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Thursday, January 04, 2007

Footing the Bill

The Playoffs have arrived and that's got to be worth a mention. I'll try to start with some arguably thoughtful football coverage, but today won't stray too far from the football topic.

CBS Sportsline's Clark Judge opines on the
Coach of the Year candidates, and dares to include within the deserving a few that the mainstream seems all too bored to consider, namely, Philadelphia's Andy Reid and Bill Belichick – both of whom have taken the honor in past seasons. Of Belichick's merit in 2006, he notes:
… All I know about Belichick is that he lost offensive and defensive coordinators, offensive linemen, wide receivers and defensive backs ... yet continued to dominate the AFC East. In fact, until this season he hadn't lost consecutive regular-season games in nearly four years. Magnificent. So is this: He knocked off Chicago. He hammered Jacksonville in Jacksonville. He buried Cincinnati in Cincinnati. OK, so this isn't his best record. So the schedule isn't his most demanding, either. But this isn't his deepest or most talented team – not by a long shot – and Belichick has it behind only Chicago, San Diego and Baltimore in overall record. That tells you the job he's done.
Well, the likely to-be-ignored New England head coach has gotten plenty of media attention this week – particularly in the Boston and New York media markets – as he prepares to square-off against the New York Jets, coached by his former defensive coordinator and protégé Eric Mangini.

First, though, here's one more
thoughtful piece. ESPN's Len Pasquarelli attempts to identify the locus of the AFC's continuing dominance over the NFC. He quotes several sources who observe that they cannot pinpoint the reason, but finally observes:
But here are two potential reasons for the superiority: Statistics aside, the AFC has the better quarterbacks, in terms of performance and longevity. Second, even in an era when the shelf life for head coaches has been reduced, the sideline bosses in the AFC enjoy more tenure.
Seems reasonable enough. As much as any other argument. All I know is that it is so. One need look no further than the 2006 Bears, whose arse Dennis Green implored you to crown in October, but which lost their glossy sheen once they started playing AFC teams.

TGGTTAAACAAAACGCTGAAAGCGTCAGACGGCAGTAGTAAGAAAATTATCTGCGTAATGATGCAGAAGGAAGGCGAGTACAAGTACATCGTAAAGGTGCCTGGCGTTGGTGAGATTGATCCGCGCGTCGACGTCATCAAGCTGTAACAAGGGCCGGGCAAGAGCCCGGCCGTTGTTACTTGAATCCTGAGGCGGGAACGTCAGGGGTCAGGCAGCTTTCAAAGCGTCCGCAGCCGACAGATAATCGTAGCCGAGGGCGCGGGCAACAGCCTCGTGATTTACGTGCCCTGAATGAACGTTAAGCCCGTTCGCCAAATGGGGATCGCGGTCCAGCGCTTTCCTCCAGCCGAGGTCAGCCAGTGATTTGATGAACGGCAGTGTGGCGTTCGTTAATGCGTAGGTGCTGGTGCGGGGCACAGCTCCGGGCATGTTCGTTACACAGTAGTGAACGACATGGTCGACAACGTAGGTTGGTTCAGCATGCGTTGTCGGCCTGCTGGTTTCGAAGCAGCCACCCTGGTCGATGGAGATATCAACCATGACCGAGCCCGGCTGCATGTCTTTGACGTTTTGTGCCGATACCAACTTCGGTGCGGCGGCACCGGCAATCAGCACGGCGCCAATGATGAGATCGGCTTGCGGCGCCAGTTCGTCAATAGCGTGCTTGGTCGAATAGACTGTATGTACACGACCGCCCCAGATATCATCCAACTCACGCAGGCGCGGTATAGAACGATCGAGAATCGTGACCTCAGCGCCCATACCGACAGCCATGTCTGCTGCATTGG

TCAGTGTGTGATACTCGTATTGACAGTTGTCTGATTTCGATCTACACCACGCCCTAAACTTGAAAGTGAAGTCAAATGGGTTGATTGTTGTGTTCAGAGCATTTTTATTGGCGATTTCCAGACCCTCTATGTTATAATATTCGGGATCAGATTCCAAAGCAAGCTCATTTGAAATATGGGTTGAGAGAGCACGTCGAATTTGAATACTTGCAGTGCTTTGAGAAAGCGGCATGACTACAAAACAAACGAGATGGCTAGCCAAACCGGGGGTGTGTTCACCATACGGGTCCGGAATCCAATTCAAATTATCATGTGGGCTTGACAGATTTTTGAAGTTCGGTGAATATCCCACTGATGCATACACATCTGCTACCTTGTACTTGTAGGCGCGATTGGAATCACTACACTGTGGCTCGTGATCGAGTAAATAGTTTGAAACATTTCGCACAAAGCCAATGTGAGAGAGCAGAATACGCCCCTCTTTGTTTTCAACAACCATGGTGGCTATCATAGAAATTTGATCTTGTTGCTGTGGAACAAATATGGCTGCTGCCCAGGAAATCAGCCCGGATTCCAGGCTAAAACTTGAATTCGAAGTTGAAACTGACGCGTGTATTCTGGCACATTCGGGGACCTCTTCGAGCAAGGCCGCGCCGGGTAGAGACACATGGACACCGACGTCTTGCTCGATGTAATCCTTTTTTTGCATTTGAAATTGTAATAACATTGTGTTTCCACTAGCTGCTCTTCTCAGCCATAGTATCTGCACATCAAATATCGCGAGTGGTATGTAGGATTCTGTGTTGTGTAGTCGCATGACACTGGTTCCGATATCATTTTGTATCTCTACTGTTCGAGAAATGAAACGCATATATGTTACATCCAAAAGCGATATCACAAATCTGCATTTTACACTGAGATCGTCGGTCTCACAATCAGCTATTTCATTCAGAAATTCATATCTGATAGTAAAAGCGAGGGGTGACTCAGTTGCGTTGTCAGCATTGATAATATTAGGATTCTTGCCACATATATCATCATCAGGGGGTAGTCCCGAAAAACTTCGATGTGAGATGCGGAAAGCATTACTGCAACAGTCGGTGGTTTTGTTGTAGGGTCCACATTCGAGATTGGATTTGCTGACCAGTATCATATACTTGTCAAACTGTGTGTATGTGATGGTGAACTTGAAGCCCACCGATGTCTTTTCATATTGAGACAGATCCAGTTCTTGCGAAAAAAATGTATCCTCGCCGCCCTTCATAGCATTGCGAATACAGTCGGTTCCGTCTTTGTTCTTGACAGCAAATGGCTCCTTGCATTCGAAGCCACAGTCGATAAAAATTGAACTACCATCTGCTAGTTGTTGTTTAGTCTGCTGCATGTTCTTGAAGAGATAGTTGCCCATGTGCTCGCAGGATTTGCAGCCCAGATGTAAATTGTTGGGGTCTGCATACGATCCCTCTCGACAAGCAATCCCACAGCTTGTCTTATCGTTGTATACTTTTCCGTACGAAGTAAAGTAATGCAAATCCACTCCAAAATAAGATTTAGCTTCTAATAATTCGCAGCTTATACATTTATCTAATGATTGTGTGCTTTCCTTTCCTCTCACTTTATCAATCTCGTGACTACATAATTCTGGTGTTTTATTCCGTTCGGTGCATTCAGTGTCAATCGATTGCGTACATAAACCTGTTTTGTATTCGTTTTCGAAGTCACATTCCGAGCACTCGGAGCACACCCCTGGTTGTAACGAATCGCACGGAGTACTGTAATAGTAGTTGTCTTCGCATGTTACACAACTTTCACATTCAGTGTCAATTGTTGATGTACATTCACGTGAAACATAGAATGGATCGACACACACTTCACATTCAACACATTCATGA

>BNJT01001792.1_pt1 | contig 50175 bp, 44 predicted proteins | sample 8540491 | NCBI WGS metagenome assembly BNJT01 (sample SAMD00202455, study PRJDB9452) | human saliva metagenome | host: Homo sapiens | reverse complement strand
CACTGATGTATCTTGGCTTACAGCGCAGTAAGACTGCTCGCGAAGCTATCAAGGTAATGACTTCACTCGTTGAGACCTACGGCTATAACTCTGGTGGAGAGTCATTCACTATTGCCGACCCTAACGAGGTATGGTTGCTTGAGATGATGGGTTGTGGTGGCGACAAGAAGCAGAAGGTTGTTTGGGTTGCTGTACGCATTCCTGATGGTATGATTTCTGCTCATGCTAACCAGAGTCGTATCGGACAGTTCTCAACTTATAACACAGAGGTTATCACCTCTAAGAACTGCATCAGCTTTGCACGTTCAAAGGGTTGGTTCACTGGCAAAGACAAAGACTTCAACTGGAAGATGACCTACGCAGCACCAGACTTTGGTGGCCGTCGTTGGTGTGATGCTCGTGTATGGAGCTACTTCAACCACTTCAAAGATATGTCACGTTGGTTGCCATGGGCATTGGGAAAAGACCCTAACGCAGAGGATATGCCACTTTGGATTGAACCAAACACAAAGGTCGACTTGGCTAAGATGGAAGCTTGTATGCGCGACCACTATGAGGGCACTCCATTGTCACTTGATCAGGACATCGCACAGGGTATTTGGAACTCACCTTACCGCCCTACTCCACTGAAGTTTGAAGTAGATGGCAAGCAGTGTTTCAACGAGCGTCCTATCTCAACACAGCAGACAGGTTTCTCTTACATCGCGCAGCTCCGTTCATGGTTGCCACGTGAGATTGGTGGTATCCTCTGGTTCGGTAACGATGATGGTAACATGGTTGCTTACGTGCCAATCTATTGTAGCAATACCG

Dennis Green provides the You Tube moment of the season

The NFC's best teams are good teams, but the second tier is a significant drop-off. The AFC's 3rd and 4th tiers are better than the NFC's top tier, and the AFC's 2nd tier teams are often just as good as the best the NFC can offer. Witness every Super Bowl since the Rams beat the Titans. It ain't even worth arguing.

Anyway, Pasquarelli's nerdy ESPN colleague
John Clayton tries to augment the QB experience argument by counting up wins, noting:
There is virtually no playoff experience in the NFC. Rex Grossman of the Bears, Drew Brees of the Saints and Eli Manning of the Giants are each 0-1 in playoff games. Who would have ever thought Jeff Garcia of the Eagles would be the second-most experienced playoff quarterback in the NFC? He's won one of three playoff games. Tony Romo of the Cowboys will be seeing his first playoff action. The most experienced and most dangerous quarterback in the NFC is Matt Hasselbeck of the Seahawks. He's 2-3 in the postseason, including a trip to the Super Bowl last year.

The AFC is loaded at quarterback. Philip Rivers of the Chargers is the only AFC quarterback making his playoff debut. Tom Brady is 10-1 in the playoffs. Steve McNair has a 5-4 postseason record. Peyton Manning is 3-6. Chad Pennington is 2-2. Trent Green is 0-1. The AFC has a clear edge at quarterback.
Hmm … insightful (?) SI dot com's Peter King does better. Of the Patriots-Jets match-up on Sunday, in Foxborough, King says:
The Jets' 17-14 win in Foxboro on Nov. 12 caused the Patriots to install FieldTurf at Gillette Stadium because the field was all muck. Will that matter much here? It could – for the Jets as well as New England. Leon Washington, who has emerged as a Dave Meggettish threat for the Jets, carried it only 10 times against the Patriots this season, but he could be New York's mystery key in Revenge Bowl III on the fast track of the FieldTurf. The Patriots scored only 38 points in eight quarters against the Jets this year and will need to do better here. Luckily for them, Tom Brady is getting in sync with his receivers and seems poised to have a strong postseason.
Right ... the Sunday Pats v. Jets game ….

A friend of mine who tends to visit
Las Vegas a few times a year asked me what I thought about the Pats' third bout of the season against their increasingly un-liked division rival to the south. Presently, the boys in Vegas have the Pats giving 8 ½ points to the Jets, which to me sounds way too big of a spread. Still, I told said buddy that I wouldn't touch this game if the spread was a field goal. While I hope and expect that the Pats will show up, the Jets are always a risk.

Classic Belichick was in force this week, as Newsday reported in a Thursday story headlined
Taking high road: Feud? What feud? Belichick and Mangini exchange compliments. After responding coldly to his former protégé in the division rivals' two regular season match-ups, Belichick said on Monday of his former defensive protégé:
"I think Eric and his staff have done a great job down there," Belichick said. "They've got them playing very well. It's one of the best teams in football. They're very hot right now."
NY Daily News Jets beat writer Rich Cimini puts an exclamation point on the first name gesture, with the lead: "Eric. Eric. Eric. Eric. There, Bill Belichick said it. He said it four times, in fact."

Newsday columnist Wallace Matthews